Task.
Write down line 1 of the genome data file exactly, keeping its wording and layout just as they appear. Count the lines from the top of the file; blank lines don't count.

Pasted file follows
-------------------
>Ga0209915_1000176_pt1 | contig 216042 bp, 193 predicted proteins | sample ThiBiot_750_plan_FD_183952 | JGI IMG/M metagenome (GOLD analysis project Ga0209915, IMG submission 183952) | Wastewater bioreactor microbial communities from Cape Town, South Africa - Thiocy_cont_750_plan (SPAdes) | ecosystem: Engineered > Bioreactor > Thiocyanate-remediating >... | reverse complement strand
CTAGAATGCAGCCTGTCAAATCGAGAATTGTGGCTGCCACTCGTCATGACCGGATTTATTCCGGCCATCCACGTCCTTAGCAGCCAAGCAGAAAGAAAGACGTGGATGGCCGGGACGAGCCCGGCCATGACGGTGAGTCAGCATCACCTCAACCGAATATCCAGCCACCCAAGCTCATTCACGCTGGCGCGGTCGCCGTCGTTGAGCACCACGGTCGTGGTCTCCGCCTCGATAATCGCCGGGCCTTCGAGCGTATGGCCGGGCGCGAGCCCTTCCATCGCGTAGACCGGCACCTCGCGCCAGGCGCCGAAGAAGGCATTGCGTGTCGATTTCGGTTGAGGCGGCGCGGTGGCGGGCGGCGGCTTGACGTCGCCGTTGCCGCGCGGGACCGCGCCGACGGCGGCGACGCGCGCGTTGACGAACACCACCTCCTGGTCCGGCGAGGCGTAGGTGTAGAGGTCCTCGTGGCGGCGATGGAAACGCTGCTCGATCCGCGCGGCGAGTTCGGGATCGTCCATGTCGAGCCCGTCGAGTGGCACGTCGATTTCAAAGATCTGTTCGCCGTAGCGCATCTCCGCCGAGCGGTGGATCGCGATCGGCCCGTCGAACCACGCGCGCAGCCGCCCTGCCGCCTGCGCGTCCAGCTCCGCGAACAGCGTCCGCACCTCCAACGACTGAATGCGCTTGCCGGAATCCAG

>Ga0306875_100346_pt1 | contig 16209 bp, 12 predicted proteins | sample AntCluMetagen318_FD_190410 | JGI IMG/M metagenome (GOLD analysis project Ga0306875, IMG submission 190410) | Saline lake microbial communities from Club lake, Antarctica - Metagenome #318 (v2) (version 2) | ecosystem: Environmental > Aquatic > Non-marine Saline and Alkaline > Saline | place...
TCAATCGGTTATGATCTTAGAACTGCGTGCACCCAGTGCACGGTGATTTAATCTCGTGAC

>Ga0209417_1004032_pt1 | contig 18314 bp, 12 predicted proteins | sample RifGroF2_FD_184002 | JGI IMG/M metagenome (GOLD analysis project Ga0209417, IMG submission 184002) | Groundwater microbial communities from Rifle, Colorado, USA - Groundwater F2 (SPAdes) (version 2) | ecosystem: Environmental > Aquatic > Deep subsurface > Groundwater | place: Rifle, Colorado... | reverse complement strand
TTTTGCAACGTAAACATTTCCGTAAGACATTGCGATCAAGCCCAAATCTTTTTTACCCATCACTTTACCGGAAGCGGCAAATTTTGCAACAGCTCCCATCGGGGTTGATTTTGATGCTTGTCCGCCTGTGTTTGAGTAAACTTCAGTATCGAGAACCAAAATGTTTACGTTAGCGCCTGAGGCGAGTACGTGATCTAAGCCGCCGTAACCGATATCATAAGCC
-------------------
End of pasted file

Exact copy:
>Ga0209915_1000176_pt1 | contig 216042 bp, 193 predicted proteins | sample ThiBiot_750_plan_FD_183952 | JGI IMG/M metagenome (GOLD analysis project Ga0209915, IMG submission 183952) | Wastewater bioreactor microbial communities from Cape Town, South Africa - Thiocy_cont_750_plan (SPAdes) | ecosystem: Engineered > Bioreactor > Thiocyanate-remediating >... | reverse complement strand